Appreciating all that makes America special

Food: Smithfield Ham

Smithfield is in the middle of peanut country (Planters built its first mass production plant in neighboring Suffolk), and Smithfield hams are peanut-fed. Until recently, that was mandated by Virginia law. Uploaded by

Let’s start off by admitting that Smithfield Ham isn’t for everyone. These hams are dry salt-cured, slow hickory-smoked, and aged for six months to a year. The result is a distinctive country ham that, when sliced thin and piled on, makes the absolute best ham biscuit you ever put in your mouth.

Somebody say amen!

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As you might imagine, Smithfield, Virginia isn’t exactly a tourist destination. Unless you like shopping for pork products, that is. It’s down in Southeast Virginia, not far from Norfolk in the greater Hampton Roads region. That’s peanut country, too (Planters built its first mass processing plant in neighboring Suffolk), and most of Smithfield’s hogs are peanut-fed, which was required by Virginia law until recently.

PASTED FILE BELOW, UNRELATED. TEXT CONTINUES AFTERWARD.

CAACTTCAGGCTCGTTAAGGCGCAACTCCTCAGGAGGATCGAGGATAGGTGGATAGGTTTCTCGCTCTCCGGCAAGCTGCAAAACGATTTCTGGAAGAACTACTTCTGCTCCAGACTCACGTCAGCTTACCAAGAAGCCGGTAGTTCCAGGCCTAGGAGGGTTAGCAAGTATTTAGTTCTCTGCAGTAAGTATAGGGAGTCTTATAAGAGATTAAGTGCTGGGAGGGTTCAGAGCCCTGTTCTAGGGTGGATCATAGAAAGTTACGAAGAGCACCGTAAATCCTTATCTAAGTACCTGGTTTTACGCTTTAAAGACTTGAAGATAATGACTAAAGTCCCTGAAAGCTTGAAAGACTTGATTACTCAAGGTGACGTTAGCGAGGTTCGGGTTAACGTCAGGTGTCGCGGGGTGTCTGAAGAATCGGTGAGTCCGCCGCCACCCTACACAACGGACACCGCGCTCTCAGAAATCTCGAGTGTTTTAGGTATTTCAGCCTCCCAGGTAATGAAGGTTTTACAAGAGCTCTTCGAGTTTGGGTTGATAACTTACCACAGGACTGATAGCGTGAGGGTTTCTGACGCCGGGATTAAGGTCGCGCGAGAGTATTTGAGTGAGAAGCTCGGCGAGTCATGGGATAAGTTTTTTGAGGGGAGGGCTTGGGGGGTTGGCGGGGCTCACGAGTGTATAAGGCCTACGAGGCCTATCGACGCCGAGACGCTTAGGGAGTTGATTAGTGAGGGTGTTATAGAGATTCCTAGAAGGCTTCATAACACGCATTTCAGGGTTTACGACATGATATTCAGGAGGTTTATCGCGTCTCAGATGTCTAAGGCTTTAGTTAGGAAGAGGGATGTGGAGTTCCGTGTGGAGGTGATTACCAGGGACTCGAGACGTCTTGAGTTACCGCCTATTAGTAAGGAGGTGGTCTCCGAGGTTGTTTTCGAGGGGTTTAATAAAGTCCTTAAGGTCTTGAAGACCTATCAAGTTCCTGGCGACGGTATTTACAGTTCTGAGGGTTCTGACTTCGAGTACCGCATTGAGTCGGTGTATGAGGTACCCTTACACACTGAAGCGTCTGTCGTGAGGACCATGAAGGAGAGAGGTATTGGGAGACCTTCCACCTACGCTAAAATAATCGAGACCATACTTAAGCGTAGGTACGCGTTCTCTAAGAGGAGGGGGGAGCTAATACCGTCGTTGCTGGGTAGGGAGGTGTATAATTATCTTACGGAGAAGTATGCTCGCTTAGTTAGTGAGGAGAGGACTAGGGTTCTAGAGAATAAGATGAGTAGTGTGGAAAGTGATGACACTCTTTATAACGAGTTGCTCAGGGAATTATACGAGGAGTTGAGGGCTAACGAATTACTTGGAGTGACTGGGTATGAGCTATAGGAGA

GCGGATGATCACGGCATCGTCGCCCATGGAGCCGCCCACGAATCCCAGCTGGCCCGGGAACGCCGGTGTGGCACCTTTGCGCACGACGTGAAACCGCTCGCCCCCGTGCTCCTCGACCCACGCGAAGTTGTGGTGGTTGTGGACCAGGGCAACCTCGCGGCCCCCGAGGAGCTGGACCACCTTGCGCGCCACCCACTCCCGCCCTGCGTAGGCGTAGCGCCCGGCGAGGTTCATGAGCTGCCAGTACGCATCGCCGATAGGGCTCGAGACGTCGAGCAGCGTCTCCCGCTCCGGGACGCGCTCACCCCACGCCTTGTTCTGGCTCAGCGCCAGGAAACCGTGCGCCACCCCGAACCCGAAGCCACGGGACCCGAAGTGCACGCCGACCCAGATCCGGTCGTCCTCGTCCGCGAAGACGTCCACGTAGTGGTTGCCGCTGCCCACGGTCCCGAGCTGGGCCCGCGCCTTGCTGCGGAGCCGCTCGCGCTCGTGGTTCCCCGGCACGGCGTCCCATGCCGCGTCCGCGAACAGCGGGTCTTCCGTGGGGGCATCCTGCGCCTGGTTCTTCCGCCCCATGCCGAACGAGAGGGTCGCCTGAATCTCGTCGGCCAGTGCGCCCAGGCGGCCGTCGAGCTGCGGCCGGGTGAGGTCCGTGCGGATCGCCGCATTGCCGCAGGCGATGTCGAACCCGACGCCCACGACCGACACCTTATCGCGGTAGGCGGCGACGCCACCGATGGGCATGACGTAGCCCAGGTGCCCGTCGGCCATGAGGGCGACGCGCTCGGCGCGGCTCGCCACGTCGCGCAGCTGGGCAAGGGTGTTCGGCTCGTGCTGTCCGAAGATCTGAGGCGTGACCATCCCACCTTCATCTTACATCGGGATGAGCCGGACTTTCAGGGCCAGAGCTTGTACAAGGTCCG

Now, these aren’t mild hams. They’re salty and pungent, and they can take a bit of getting used to. But their unique flavor is highly prized, and to serve a genuine Smithfield ham is to demonstrate an appreciation for the finer things in life.


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One Comment

  1. Smithfield’s not a tourist destination? When was the last time you visited? Smithfield’s second biggest industry, right behind Smithfield Foods, is tourism! A collection of museums (including one housing the worlds oldest ham!), Historic St. Luke’s Church (circa 1632), and a whole host of Colonial, Victorian, Federal, and Georgian homes with gorgeous architecture, along with tons of art galleries and boutique shops can all be found in Smithfield – and that’s just scratching the surface! Check out their website:
    Come on by. We’d love to have you back to reconsider!